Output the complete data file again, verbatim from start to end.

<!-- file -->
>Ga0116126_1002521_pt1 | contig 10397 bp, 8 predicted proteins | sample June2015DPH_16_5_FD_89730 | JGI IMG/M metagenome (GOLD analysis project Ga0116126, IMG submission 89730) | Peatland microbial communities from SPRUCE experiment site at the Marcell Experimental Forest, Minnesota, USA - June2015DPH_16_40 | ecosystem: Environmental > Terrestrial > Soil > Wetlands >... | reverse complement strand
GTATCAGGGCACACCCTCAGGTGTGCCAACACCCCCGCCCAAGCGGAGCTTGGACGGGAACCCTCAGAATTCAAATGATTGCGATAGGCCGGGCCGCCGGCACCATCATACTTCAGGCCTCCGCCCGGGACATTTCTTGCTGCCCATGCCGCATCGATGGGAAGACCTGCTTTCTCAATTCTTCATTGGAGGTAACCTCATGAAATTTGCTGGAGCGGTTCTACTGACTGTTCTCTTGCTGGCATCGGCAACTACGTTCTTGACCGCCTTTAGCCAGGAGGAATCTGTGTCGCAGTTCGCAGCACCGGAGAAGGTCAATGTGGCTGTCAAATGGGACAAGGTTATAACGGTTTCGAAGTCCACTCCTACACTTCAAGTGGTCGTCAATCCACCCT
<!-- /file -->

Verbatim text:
>Ga0116126_1002521_pt1 | contig 10397 bp, 8 predicted proteins | sample June2015DPH_16_5_FD_89730 | JGI IMG/M metagenome (GOLD analysis project Ga0116126, IMG submission 89730) | Peatland microbial communities from SPRUCE experiment site at the Marcell Experimental Forest, Minnesota, USA - June2015DPH_16_40 | ecosystem: Environmental > Terrestrial > Soil > Wetlands >... | reverse complement strand
GTATCAGGGCACACCCTCAGGTGTGCCAACACCCCCGCCCAAGCGGAGCTTGGACGGGAACCCTCAGAATTCAAATGATTGCGATAGGCCGGGCCGCCGGCACCATCATACTTCAGGCCTCCGCCCGGGACATTTCTTGCTGCCCATGCCGCATCGATGGGAAGACCTGCTTTCTCAATTCTTCATTGGAGGTAACCTCATGAAATTTGCTGGAGCGGTTCTACTGACTGTTCTCTTGCTGGCATCGGCAACTACGTTCTTGACCGCCTTTAGCCAGGAGGAATCTGTGTCGCAGTTCGCAGCACCGGAGAAGGTCAATGTGGCTGTCAAATGGGACAAGGTTATAACGGTTTCGAAGTCCACTCCTACACTTCAAGTGGTCGTCAATCCACCCT